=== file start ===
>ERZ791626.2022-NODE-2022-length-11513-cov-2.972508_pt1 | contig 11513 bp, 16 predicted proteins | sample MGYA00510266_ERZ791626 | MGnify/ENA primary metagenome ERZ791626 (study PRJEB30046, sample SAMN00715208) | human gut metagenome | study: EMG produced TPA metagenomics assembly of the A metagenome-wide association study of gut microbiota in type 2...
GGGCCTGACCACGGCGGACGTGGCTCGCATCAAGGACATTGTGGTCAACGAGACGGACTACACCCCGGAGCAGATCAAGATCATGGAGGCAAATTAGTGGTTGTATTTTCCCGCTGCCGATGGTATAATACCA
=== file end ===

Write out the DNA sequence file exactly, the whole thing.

>ERZ791626.2022-NODE-2022-length-11513-cov-2.972508_pt1 | contig 11513 bp, 16 predicted proteins | sample MGYA00510266_ERZ791626 | MGnify/ENA primary metagenome ERZ791626 (study PRJEB30046, sample SAMN00715208) | human gut metagenome | study: EMG produced TPA metagenomics assembly of the A metagenome-wide association study of gut microbiota in type 2...
GGGCCTGACCACGGCGGACGTGGCTCGCATCAAGGACATTGTGGTCAACGAGACGGACTACACCCCGGAGCAGATCAAGATCATGGAGGCAAATTAGTGGTTGTATTTTCCCGCTGCCGATGGTATAATACCA